Sunday’s game was still one of the top 12 most-watched Super Bowls, according to historical data from Nielsen. And 149 million people watched at least six minutes of the Super Bowl, CBS said. But the plodding play, constant punts and low score apparently did not inspire fans to stay tuned in.
CBS and the NFL saw the number of devices streaming the game grow by 20 percent. But many viewers reported glitchy streams that dropped the game or apps that crashed, forcing them to restart their devices at the most inopportune time — in the final minutes of the match.
In statements to The Washington Post on Monday, CBS and ROKU said, “A subset of Roku users experienced intermittent issues with the CBS Sports app during the last few minutes of the game.”
Football fans, as one might expect, described the situation in more dire terms on Twitter.
Among the reported issues was a repeatedly crashing app that never seemed to correct itself, with desperate fans trying to reconnect and catch the game’s final moments.
CBS and Roku did not say how many users faced technical problems.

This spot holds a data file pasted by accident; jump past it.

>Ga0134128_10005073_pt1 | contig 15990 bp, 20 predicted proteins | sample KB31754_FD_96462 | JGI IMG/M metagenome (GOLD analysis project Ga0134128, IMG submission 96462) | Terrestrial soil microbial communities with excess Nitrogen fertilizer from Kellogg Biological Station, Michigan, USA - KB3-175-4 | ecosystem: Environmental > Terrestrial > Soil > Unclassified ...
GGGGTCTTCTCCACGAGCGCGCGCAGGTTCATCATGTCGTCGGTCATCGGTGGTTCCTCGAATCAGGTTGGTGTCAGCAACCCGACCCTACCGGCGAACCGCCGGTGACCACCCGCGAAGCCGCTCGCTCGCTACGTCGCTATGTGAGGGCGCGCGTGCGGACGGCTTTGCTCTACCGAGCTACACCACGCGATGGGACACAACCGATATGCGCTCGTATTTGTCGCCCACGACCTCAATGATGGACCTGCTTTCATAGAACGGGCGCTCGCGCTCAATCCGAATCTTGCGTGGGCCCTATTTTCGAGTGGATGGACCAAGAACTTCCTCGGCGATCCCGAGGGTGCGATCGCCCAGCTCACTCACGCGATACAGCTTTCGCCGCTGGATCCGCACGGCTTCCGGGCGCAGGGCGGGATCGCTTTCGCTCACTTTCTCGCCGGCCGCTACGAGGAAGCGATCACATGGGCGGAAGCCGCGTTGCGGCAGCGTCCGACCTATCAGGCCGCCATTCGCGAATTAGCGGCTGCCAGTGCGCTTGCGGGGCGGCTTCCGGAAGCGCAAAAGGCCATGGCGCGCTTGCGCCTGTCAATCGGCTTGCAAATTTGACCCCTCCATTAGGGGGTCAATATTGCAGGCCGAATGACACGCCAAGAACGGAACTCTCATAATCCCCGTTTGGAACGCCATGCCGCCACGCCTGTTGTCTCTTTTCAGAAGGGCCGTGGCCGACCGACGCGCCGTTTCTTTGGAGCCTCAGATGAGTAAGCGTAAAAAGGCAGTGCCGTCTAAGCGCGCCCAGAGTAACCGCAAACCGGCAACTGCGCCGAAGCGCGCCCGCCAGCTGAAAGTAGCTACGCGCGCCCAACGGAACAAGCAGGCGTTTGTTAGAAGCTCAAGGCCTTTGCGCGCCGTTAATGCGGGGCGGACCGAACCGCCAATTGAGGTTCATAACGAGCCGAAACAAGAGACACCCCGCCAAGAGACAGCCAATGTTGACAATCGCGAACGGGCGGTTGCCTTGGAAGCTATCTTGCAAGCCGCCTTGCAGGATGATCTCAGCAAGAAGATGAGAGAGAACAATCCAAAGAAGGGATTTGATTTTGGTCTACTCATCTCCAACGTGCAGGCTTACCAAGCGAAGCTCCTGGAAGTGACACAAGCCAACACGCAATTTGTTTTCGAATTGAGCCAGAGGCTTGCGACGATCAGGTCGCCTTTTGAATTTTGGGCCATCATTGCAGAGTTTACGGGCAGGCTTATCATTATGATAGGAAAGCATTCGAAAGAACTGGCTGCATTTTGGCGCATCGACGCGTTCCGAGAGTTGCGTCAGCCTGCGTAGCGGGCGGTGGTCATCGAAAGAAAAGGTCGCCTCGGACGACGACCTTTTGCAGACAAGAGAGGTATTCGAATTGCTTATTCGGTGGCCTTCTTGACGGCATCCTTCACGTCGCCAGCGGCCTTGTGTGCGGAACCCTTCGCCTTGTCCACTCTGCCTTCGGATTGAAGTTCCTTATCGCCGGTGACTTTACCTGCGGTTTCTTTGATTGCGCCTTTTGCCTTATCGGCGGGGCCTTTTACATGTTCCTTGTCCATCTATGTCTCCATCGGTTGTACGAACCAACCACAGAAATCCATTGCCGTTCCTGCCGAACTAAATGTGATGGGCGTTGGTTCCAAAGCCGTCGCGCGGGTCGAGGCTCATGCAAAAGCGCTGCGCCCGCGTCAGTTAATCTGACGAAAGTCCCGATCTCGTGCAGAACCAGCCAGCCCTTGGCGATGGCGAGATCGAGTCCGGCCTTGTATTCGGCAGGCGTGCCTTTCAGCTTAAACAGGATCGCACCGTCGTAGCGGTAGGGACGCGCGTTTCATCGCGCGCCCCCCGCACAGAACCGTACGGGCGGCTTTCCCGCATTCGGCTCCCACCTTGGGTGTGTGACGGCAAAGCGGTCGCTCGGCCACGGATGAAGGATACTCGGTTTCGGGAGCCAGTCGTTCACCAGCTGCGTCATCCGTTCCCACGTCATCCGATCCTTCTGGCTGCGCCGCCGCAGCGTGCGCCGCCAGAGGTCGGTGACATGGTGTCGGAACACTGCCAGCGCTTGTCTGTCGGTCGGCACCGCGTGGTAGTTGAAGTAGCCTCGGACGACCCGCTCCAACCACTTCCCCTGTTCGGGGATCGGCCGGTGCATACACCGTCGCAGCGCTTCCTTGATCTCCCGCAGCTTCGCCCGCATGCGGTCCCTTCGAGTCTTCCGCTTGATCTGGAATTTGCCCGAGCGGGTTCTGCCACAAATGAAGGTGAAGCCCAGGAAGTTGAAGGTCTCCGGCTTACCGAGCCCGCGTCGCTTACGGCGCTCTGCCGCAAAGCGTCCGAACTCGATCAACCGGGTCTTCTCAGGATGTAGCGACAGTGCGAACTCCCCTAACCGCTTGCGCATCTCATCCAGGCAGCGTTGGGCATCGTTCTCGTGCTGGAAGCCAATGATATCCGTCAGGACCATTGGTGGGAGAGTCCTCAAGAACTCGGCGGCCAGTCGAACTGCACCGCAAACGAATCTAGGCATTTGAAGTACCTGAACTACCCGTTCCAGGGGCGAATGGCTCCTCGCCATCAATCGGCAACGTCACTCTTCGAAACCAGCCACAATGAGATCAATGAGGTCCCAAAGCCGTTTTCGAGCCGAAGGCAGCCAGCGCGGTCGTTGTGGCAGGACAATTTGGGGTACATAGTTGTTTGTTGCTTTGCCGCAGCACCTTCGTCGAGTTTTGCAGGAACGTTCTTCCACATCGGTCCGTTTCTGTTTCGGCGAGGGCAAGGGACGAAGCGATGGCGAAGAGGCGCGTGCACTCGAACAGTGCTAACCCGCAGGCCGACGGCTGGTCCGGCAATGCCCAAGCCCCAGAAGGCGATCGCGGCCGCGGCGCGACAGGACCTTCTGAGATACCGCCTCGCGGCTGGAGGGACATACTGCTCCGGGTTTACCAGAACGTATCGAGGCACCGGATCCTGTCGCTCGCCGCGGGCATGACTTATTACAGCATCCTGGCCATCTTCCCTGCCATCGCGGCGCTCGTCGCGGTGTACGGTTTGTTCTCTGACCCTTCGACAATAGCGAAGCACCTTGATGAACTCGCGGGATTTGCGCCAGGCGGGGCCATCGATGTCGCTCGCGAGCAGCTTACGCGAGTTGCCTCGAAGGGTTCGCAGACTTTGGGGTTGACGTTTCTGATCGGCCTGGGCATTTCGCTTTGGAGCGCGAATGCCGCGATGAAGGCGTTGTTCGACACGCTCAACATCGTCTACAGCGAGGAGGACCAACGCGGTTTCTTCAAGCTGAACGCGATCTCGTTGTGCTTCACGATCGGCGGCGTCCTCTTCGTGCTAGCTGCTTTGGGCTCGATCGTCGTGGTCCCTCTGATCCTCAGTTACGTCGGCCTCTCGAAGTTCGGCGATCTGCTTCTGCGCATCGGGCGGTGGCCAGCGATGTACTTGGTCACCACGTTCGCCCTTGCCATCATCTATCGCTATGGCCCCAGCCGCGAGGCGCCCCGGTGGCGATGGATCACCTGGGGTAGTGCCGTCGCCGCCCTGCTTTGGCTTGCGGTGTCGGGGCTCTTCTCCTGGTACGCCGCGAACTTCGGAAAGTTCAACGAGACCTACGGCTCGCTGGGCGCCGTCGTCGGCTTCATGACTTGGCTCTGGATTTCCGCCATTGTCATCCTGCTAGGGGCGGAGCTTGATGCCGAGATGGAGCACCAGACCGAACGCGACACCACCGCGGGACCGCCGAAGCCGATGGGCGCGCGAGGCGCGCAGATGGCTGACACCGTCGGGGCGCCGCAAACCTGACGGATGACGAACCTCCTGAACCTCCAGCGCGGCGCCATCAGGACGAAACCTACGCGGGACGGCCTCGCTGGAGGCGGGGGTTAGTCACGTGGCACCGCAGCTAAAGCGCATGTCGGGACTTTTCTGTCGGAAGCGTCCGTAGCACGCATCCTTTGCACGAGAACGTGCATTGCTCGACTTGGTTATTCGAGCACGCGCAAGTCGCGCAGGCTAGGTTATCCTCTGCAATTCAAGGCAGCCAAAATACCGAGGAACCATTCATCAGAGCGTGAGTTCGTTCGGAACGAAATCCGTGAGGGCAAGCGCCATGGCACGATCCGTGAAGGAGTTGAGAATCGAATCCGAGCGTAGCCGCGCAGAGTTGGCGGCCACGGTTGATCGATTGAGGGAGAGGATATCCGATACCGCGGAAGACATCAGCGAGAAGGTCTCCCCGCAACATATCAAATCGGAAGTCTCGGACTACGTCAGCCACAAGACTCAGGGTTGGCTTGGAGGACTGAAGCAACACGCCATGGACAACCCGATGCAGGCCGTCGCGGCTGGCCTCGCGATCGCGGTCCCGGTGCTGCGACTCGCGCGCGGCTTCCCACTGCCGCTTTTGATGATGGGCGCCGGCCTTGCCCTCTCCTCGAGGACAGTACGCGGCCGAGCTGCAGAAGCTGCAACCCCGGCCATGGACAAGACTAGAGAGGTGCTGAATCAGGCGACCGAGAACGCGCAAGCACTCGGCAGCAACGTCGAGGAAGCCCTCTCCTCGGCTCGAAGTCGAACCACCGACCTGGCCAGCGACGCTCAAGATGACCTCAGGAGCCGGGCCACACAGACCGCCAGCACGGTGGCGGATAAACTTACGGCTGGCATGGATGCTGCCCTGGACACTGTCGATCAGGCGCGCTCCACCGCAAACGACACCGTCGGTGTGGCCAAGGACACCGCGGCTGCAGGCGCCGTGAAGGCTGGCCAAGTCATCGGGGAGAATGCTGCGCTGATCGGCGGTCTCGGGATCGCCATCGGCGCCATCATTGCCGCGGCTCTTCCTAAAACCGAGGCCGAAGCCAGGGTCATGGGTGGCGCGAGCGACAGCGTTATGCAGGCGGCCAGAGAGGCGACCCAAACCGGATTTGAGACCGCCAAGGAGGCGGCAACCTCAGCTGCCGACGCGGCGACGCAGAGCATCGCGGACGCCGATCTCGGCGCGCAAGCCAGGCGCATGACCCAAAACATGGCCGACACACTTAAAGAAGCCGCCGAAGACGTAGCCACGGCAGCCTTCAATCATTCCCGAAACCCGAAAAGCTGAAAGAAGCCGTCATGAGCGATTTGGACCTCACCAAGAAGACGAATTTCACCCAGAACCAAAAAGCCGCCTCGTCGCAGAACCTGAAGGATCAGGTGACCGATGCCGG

In addition to the shifting demands of an increasingly cord-cutting population, the ratings slide of the NFL has also come amid players protesting police brutality and racial injustice, questions about player safety, and President Trump’s criticism of the league. He has urged his supporters to boycott the NFL in response to player protests.
But this year may have marked a turning point in viewership, with spectacular play — record breaking scoring and historically closer games — boosting audience numbers.
According to the NFL, average viewership for 2018 regular season football games increased 5 percent over last year. Every network that broadcast games saw bigger audiences. And 46 out of the 50 most-watched shows on TV this season were NFL games.
The Super Bowl game was televised on CBS and was available to watch on CBS Sports’s website and through the CBS Sports app.